I will be bold enough to submit that EVERY runner’s greatest fear (even before loose dogs and speeding cars) is stomach trouble. Side stitches, vomiting, diarrhea, cramps; nothing can make a good race go south quite like your guts. Some people are more prone to stomach upset than others, but few, if any, are immune.
Exercise causes blood flow to be redirected from your digestive system to your muscles. This, along with changes in hormones and gastric movement rates are the main culprits in stomach sensitivity while running. There’s not much you can do about these physical factors so you have to find the right way to cater to your irate belly. Fortunately, there are ways to mitigate the bubble guts while exercising.
Nix the NSAIDs
While Non-steroidal anti-inflammatory drugs (such as Advil or Motrin) may help you temporarily with achy joints and muscle pain, they can do a number on your stomach. They act by blocking certain enzymes that lead to inflammation, but these enzymes also play a role in protecting your gut lining. Regular use of NSAIDS can lead to bacterial imbalances and even ulcers in your stomach. If you have to take them, wait until after your race.
The smooth muscles of your stomach and intestines cannot function without being hydrated. It can get a little bit tricky though. Too much water can actually irritate your stomach more when you are really putting the pedal to the metal on a run. Make sure to hydrate throughout the day and use an electrolyte drink before, during and after your run.
Keep up with your electrolytes
You know that you sweat out electrolytes and need to replace them to perform your best. Electrolytes are key to your gut’s ability to absorb hydration. Many sports drinks are too high in sugars and too low in electrolytes to move fluid effectively through your gut and out into your bloodstream. Remember learning about osmosis in high school? Molecules (like electrolytes) in a solvent tend to pass through membranes (like your gut lining) from a less concentrated solution into a more concentrated one. Too much sugar in your gut can actually draw fluid INTO your stomach, where you don’t want it.
Don’t eat a big meal within 2 hours of racing
This can mean that you might actually need to get up earlier before a race to eat. (As an added bonus this will give you more quality time with the bathroom and possibly keep you from having to stand in a massive line at the race start porta potties) You’ll also want to stick to foods that aren’t too spicy, greasy, high in fiber or fat the night before your race. Choose foods that are familiar and that you know will make you feel good the next day. How do you know what those foods are?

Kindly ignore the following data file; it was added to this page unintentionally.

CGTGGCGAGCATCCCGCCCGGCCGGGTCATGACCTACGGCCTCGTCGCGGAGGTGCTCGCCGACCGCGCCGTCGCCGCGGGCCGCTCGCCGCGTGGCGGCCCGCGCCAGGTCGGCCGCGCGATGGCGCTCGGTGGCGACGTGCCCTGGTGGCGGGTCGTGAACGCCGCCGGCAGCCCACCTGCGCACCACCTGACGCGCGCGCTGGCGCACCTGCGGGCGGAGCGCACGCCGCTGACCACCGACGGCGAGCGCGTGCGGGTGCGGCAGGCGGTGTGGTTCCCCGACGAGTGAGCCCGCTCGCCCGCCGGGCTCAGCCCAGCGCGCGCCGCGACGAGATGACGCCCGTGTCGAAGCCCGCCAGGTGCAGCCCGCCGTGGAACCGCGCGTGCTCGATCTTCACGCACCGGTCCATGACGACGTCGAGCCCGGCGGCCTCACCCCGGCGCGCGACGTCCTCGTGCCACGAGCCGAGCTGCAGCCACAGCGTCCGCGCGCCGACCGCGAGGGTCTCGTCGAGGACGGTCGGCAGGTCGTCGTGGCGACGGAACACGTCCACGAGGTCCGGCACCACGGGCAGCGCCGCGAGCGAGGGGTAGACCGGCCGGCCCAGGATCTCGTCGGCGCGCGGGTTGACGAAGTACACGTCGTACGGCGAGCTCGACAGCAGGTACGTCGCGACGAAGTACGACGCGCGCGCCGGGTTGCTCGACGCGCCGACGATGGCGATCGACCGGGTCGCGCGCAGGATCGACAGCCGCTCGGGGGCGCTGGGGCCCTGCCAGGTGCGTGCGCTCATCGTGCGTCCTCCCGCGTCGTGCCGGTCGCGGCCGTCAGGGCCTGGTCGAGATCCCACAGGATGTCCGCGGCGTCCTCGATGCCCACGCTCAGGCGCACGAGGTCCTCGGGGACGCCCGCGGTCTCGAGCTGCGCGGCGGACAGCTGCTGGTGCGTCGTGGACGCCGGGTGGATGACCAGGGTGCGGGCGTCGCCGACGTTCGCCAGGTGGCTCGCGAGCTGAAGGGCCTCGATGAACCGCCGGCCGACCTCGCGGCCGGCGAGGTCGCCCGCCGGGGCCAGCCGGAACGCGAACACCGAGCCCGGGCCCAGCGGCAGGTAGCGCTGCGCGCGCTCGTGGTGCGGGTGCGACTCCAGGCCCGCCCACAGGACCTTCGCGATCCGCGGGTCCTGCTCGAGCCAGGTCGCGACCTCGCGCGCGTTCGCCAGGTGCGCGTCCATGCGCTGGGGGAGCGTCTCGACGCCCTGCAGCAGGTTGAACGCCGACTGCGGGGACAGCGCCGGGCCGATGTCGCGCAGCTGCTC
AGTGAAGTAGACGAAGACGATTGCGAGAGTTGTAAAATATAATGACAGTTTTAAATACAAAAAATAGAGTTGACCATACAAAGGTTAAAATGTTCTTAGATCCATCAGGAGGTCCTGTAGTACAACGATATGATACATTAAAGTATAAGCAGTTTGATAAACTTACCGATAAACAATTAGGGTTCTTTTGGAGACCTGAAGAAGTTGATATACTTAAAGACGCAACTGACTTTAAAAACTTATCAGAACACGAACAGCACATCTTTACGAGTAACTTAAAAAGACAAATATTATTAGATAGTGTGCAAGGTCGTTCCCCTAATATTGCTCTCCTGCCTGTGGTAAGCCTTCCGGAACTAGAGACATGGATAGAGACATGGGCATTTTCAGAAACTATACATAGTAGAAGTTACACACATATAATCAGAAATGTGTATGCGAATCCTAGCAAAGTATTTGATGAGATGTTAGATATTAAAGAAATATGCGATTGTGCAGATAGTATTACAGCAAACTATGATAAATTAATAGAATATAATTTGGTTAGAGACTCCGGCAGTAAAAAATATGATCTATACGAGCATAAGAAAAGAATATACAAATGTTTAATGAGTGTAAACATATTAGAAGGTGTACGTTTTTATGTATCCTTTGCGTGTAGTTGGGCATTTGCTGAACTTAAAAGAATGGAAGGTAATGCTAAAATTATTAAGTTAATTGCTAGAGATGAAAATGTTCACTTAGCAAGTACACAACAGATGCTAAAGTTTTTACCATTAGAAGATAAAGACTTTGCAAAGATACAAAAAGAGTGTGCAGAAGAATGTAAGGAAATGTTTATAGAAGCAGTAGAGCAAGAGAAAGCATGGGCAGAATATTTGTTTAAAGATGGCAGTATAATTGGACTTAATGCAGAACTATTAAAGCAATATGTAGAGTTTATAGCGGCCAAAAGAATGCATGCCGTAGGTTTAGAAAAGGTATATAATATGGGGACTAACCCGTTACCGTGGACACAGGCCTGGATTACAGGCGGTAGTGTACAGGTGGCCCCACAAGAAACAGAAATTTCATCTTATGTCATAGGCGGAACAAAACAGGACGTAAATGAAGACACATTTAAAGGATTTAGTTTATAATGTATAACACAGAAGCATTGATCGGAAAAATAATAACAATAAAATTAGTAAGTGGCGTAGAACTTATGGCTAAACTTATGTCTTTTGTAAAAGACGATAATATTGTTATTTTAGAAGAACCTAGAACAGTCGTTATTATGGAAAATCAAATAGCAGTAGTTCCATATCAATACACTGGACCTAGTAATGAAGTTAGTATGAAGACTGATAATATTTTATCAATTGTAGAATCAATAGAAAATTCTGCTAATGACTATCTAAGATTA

Practice your fueling strategy
Use the nutrition you plan to race with on every long run. EVERY LONG RUN. Even if you are trying to cut back on your overall calories, fuel for your long runs is not the place to cut. Learn how to avoid the bonk. Not only will this help you determine what does and does not work for your stomach, it also helps your body get used to fueling on the go. Practice will help you figure out your ideal fuel timing too. Pay attention during training to how the meals you eat the day before affect today’s workouts. Everyone’s nutritional needs vary, so it’s important to figure out exactly what works best for you.
Know your sugars
Not all sports nutrition products are created equal. Pay attention to the type of sugar they contain. Some may aggravate your gut. Sucrose is the scientific name for sugar, typically derived from sugar cane or sugar beets. Fructose and glucose are the simple sugars (monosaccharides) that make up sucrose, however; they act differently in your body. Glucose in processed foods is frequently added in the form of Dextrose which is derived from corn. Some studies have shown that Fructose may be the most harmful of the processed sugars. It can increase the risk of type 2 diabetes and may even increase the hunger hormone ghrelin.
Be a label reader and compare the way different varieties of sugar affect your stomach and performance.
Keeping your stomach happy while running hard definitely takes some trial and error. Be your own scientist during training and see what helps you the most. It may vary some based on your race distance and environmental factors like heat and humidity. It’s always a good idea to control what you can. And if all else fails, here’s a piece of advice I received early in my running career and have followed since: Always pack an extra pair of shorts.
By USAT Level 1 Coach Kara Sasser